LATEST ADDITIONS

Michael Lavorgna  |  Oct 16, 2011  |  2 comments
"Muscular and punchy" read my notes from my time in the Tidal Audio room. The bruisers responsible for this reaction were the Tidal Audio Piano Cera loudspeakers ($23,900 in midnight black gloss piano lacer) and their partner in crime the Tidal Audio Impact amplifier ($25,990 and I swear I didn't know it was called that until just now or if I did, I'd forgotten). The Tidal Audio Preos preamp ($28,990 w/phono stage) took its cues from the dCS Puccini ($17,999) / dCS UClock ($4,999) combo being fed its digits by a MacBook Pro running Pure Music. Everything was tied up in Kubala-Sonsna cable.
Michael Lavorgna  |  Oct 16, 2011  |  0 comments
If you think the words "plug and play" are an affront to your encyclopedic knowledge of whatever, we'll have to have a long talk some day just not now. Some people, as odd as it may seem to some other people, just want to listen to and enjoy their music. There are companies out there that want to help you do just that without having to take up a second profession and Olive is one of 'em.

We listened through the Olive 06HD Music Server and according to Olive, a music server (at least this one) includes a 10.1" color touch screen, 2 TB hard drive, a TEAC CDRW drive for ripping your CDs, two TI 24 bit/192kHz Burr Brown PCM 1792 DACs running in mono, a dedicated TI 24 bit/192kHz Burr Brown DAC for the headphone out, along with a host of outputs including 1 XLR, 1 RCA, 1 AES/EBU (balanced), 1 S/PDIF (Toslink), and 1 S/PDIF (Coax). The 06HD can handle WAV, FLAC, MP3 (128 and 320 kbits/s), and AAC (128 kbits/s) files as well as wireless and gigabyte ethernet connections. The 06HD was accompanied by the Musical Fidelity M6 PRE preamplifier and M6 PRX Power Amplifier driving a pair of Sonus Faber Cremona Auditor M Monitor Speakers. Cables by AudioQuest.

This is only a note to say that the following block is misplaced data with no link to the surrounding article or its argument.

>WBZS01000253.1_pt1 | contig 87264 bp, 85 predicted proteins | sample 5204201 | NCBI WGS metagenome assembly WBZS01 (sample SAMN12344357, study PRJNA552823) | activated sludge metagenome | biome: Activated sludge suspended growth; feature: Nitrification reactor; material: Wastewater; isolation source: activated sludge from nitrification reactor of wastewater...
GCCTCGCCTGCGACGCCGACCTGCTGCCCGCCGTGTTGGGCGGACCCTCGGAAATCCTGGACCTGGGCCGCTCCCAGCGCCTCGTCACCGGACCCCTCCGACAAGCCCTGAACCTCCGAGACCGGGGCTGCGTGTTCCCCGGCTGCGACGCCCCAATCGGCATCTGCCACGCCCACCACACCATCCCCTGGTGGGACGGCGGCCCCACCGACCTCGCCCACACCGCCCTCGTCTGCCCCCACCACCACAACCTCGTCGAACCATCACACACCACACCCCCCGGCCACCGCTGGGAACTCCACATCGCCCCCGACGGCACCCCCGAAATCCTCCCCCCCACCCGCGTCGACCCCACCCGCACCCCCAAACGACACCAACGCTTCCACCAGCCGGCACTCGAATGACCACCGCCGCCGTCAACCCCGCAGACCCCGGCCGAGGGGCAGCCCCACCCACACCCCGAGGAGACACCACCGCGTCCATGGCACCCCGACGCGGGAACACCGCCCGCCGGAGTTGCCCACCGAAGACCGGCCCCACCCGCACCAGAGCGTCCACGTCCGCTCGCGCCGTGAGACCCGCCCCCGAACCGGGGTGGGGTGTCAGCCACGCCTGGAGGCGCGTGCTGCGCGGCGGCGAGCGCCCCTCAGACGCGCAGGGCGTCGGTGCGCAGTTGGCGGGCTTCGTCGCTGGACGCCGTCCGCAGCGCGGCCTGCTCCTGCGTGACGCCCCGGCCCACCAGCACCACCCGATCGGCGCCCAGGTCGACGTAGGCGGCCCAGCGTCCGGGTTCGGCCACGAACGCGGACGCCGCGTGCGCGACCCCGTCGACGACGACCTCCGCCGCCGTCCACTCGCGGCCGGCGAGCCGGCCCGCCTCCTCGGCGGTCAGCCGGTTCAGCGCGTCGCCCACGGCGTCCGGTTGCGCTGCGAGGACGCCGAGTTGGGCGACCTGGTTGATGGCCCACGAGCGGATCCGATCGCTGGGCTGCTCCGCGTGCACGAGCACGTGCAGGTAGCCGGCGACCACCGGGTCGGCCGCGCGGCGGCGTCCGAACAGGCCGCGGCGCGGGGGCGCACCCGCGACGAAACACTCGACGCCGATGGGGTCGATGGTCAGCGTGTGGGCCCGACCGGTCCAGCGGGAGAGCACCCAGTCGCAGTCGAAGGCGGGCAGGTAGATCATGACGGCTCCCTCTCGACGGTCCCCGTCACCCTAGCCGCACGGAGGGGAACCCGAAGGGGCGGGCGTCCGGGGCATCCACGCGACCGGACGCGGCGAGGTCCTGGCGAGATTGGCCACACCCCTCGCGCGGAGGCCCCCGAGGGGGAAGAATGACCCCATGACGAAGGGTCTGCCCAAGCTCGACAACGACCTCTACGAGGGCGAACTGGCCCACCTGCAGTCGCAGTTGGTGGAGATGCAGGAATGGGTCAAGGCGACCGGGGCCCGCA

Michael Lavorgna  |  Oct 16, 2011  |  1 comments
From my perspective, the MSB Technology Platinum Mono 202 Amplifiers ($17,500/pair) are some serious lookers looking like a foreign female cousin to the classic Pass Labs Aleph 3. But I'm not here to talk about sexy amplifiers. The MSB Diamond DAC IV ($22,000 without power base) is a serious piece of kit if for no other reason than the price of admission. The version we listened to included the Diamond Stepped Attenuator ($2,955) allowing it to also act as preamplifier and the Platinum Data CD IV ($3,995 without power base) that includes 32 bit /384kHz upsampler. "The Diamond DAC contains four 26 bit DACs per channel for a true 27 bit resolution."

All of this mineral and precious metal sexiness drove a relatively modest pair of Silverline Audio SR-17s that let Holy Cole sing out as smooth as a silk purse.

Michael Lavorgna  |  Oct 16, 2011  |  0 comments
The April Music room was playing delicate music ever so delicately which gave the place an air of refuge. The Eximus DP1 Ultimate 24/192 DAC-Preamplifier ($2,295) was doing exactly what its name says it does—in this case taking music from a MacBook Pro running Amarra's music player software via USB and passing it to a pair of Pass Labs XA100.5 monoblocks that in turn drove the Audes Orpheus loudspeakers. The DP1 offers six digital inputs ( USB 2.0, I2S, 2 coax 75 ohms, AES/EBU, 1 OPT USB 2.0), a 1/4" headphone jack and a pair each of unbalanced RCA and XLR outputs.
Michael Lavorgna  |  Oct 16, 2011  |  1 comments
I didn't even have to ask the guys in the Amarra room to play Cat Stevens. "Moonshadow" was tickling out of the Focal Electra 1028 Be's from its home on the Mach2 Music Mac Mini-based server (starting at $1,295) as soon as I sat down. We were also treated to George Harrison's painfully lovely "Here Comes The Sun" and the rest of the Beatles joining in on "Across The Universe".

Amarra was showing off the latest iteration of their highly touted music player software Version 2.3 ($695) that support sample rates up to 384 kHz. You may be wondering how someone can evaluate software running a system that's completely unfamiliar without taking that software in and out of the picture and I'm wondering the same thing myself. Barring any obvious sonic anomalies, I think we have to attribute our enjoyment to everything.

Michael Lavorgna  |  Oct 15, 2011  |  0 comments